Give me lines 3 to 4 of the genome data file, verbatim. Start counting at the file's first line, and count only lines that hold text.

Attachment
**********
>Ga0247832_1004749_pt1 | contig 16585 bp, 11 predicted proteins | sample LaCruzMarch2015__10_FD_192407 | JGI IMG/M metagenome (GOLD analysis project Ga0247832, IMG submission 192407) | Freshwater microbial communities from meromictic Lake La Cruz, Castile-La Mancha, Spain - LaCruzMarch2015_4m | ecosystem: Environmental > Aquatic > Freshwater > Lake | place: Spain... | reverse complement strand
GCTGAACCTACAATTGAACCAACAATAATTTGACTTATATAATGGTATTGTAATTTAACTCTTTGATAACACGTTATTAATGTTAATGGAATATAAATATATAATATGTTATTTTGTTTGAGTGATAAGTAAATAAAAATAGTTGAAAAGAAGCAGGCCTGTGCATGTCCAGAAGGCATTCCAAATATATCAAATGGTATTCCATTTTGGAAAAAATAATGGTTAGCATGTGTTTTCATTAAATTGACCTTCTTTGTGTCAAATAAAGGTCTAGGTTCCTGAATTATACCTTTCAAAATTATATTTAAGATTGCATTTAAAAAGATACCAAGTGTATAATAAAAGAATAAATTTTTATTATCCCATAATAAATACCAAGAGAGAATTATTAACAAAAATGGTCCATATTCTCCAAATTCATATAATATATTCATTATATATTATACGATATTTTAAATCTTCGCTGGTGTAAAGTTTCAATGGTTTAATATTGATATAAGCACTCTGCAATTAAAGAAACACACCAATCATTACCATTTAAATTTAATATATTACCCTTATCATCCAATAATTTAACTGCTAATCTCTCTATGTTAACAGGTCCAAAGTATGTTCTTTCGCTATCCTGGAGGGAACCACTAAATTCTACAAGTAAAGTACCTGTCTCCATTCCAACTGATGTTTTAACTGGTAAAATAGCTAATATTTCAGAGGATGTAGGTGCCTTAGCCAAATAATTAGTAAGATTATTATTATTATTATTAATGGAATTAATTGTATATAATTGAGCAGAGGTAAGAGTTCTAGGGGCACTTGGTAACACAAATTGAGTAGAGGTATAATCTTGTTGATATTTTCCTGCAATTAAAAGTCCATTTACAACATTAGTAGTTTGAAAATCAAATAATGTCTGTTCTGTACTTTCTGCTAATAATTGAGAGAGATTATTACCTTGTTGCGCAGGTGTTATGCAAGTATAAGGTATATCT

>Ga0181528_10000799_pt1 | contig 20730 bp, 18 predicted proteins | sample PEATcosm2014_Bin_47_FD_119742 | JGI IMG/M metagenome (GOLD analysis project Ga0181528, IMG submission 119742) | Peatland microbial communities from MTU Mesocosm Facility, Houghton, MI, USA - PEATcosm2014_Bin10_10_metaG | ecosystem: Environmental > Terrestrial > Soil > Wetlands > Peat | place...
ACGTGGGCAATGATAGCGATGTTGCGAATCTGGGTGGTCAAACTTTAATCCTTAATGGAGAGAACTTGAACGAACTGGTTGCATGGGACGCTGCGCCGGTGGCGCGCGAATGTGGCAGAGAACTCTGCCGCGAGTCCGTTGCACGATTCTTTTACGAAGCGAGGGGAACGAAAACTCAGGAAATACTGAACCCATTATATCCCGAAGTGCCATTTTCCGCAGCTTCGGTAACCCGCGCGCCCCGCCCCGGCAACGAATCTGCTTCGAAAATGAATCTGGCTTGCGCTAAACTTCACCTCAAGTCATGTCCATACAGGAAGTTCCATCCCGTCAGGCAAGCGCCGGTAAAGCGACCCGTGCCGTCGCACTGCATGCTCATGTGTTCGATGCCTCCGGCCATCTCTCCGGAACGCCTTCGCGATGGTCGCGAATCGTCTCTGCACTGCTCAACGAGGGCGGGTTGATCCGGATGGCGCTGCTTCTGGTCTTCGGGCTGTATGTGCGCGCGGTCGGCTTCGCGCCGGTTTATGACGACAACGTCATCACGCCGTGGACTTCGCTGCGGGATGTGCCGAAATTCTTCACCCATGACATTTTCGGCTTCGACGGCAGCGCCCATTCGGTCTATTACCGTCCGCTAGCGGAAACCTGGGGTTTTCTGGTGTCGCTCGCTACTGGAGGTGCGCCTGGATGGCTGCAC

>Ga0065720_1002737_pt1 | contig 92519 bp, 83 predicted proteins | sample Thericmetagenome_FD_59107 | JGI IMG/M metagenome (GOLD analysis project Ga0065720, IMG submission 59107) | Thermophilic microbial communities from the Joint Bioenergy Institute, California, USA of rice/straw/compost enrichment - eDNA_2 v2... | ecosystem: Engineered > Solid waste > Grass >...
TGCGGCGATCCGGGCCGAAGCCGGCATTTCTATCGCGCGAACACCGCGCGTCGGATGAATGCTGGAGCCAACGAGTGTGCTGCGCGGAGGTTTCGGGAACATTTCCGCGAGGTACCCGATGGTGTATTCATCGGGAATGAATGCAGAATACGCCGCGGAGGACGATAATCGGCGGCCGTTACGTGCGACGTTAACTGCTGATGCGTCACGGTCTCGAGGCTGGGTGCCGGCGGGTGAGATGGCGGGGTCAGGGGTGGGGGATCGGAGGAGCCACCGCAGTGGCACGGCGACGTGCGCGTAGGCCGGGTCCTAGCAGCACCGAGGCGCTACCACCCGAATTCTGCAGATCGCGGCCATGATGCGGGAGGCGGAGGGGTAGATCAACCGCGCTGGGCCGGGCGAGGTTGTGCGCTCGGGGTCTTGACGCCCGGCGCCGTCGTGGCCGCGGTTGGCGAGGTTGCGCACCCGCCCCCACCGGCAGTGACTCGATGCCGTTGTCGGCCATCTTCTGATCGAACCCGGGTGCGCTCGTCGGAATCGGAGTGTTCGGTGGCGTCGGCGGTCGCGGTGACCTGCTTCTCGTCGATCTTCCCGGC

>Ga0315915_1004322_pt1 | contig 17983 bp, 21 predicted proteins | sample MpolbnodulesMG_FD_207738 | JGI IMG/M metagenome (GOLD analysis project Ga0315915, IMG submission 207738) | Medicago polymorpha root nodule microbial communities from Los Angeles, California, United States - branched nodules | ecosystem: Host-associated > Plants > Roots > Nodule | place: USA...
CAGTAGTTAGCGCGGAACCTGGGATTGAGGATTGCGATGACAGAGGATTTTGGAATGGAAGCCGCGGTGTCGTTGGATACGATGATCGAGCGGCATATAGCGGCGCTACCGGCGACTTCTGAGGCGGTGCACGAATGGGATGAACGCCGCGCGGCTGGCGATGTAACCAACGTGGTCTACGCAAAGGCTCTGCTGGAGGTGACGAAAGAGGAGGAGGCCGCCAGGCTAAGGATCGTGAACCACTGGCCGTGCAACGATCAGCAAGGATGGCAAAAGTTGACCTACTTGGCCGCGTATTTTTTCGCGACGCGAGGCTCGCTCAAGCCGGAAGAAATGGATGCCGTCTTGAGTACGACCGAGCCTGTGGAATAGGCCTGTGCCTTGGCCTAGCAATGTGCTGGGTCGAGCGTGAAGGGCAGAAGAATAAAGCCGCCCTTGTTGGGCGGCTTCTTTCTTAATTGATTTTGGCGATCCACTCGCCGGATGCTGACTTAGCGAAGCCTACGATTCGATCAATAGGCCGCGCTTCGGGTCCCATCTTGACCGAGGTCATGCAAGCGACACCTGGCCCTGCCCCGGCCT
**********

>Ga0181528_10000799_pt1 | contig 20730 bp, 18 predicted proteins | sample PEATcosm2014_Bin_47_FD_119742 | JGI IMG/M metagenome (GOLD analysis project Ga0181528, IMG submission 119742) | Peatland microbial communities from MTU Mesocosm Facility, Houghton, MI, USA - PEATcosm2014_Bin10_10_metaG | ecosystem: Environmental > Terrestrial > Soil > Wetlands > Peat | place...
ACGTGGGCAATGATAGCGATGTTGCGAATCTGGGTGGTCAAACTTTAATCCTTAATGGAGAGAACTTGAACGAACTGGTTGCATGGGACGCTGCGCCGGTGGCGCGCGAATGTGGCAGAGAACTCTGCCGCGAGTCCGTTGCACGATTCTTTTACGAAGCGAGGGGAACGAAAACTCAGGAAATACTGAACCCATTATATCCCGAAGTGCCATTTTCCGCAGCTTCGGTAACCCGCGCGCCCCGCCCCGGCAACGAATCTGCTTCGAAAATGAATCTGGCTTGCGCTAAACTTCACCTCAAGTCATGTCCATACAGGAAGTTCCATCCCGTCAGGCAAGCGCCGGTAAAGCGACCCGTGCCGTCGCACTGCATGCTCATGTGTTCGATGCCTCCGGCCATCTCTCCGGAACGCCTTCGCGATGGTCGCGAATCGTCTCTGCACTGCTCAACGAGGGCGGGTTGATCCGGATGGCGCTGCTTCTGGTCTTCGGGCTGTATGTGCGCGCGGTCGGCTTCGCGCCGGTTTATGACGACAACGTCATCACGCCGTGGACTTCGCTGCGGGATGTGCCGAAATTCTTCACCCATGACATTTTCGGCTTCGACGGCAGCGCCCATTCGGTCTATTACCGTCCGCTAGCGGAAACCTGGGGTTTTCTGGTGTCGCTCGCTACTGGAGGTGCGCCTGGATGGCTGCAC